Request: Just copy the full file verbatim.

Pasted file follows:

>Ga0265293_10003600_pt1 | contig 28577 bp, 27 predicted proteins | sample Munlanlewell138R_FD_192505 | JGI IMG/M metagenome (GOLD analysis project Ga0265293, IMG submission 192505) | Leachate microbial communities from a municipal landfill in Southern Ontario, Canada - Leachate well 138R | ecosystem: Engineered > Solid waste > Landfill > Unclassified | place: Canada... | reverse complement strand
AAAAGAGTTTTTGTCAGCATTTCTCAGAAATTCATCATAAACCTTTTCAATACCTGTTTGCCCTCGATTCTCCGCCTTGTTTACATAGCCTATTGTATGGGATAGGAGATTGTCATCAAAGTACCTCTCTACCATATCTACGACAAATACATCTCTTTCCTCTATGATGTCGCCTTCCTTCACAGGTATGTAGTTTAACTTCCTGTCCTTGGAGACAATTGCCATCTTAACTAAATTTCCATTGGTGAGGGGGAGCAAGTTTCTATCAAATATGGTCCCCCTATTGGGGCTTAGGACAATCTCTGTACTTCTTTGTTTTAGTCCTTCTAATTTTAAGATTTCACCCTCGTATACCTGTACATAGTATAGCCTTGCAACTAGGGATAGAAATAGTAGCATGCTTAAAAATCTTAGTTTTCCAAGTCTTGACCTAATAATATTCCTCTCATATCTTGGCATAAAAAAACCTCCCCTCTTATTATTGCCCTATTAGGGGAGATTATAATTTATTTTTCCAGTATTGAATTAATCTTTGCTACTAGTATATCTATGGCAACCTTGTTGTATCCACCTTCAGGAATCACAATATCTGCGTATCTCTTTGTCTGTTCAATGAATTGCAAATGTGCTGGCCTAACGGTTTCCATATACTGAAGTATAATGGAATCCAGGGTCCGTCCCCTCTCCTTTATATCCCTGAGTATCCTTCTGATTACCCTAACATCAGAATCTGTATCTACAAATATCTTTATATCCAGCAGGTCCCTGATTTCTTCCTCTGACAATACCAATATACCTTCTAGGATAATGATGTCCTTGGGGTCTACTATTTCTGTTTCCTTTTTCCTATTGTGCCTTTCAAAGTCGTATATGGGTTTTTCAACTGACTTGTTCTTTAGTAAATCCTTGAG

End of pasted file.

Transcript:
>Ga0265293_10003600_pt1 | contig 28577 bp, 27 predicted proteins | sample Munlanlewell138R_FD_192505 | JGI IMG/M metagenome (GOLD analysis project Ga0265293, IMG submission 192505) | Leachate microbial communities from a municipal landfill in Southern Ontario, Canada - Leachate well 138R | ecosystem: Engineered > Solid waste > Landfill > Unclassified | place: Canada... | reverse complement strand
AAAAGAGTTTTTGTCAGCATTTCTCAGAAATTCATCATAAACCTTTTCAATACCTGTTTGCCCTCGATTCTCCGCCTTGTTTACATAGCCTATTGTATGGGATAGGAGATTGTCATCAAAGTACCTCTCTACCATATCTACGACAAATACATCTCTTTCCTCTATGATGTCGCCTTCCTTCACAGGTATGTAGTTTAACTTCCTGTCCTTGGAGACAATTGCCATCTTAACTAAATTTCCATTGGTGAGGGGGAGCAAGTTTCTATCAAATATGGTCCCCCTATTGGGGCTTAGGACAATCTCTGTACTTCTTTGTTTTAGTCCTTCTAATTTTAAGATTTCACCCTCGTATACCTGTACATAGTATAGCCTTGCAACTAGGGATAGAAATAGTAGCATGCTTAAAAATCTTAGTTTTCCAAGTCTTGACCTAATAATATTCCTCTCATATCTTGGCATAAAAAAACCTCCCCTCTTATTATTGCCCTATTAGGGGAGATTATAATTTATTTTTCCAGTATTGAATTAATCTTTGCTACTAGTATATCTATGGCAACCTTGTTGTATCCACCTTCAGGAATCACAATATCTGCGTATCTCTTTGTCTGTTCAATGAATTGCAAATGTGCTGGCCTAACGGTTTCCATATACTGAAGTATAATGGAATCCAGGGTCCGTCCCCTCTCCTTTATATCCCTGAGTATCCTTCTGATTACCCTAACATCAGAATCTGTATCTACAAATATCTTTATATCCAGCAGGTCCCTGATTTCTTCCTCTGACAATACCAATATACCTTCTAGGATAATGATGTCCTTGGGGTCTACTATTTCTGTTTCCTTTTTCCTATTGTGCCTTTCAAAGTCGTATATGGGTTTTTCAACTGACTTGTTCTTTAGTAAATCCTTGAG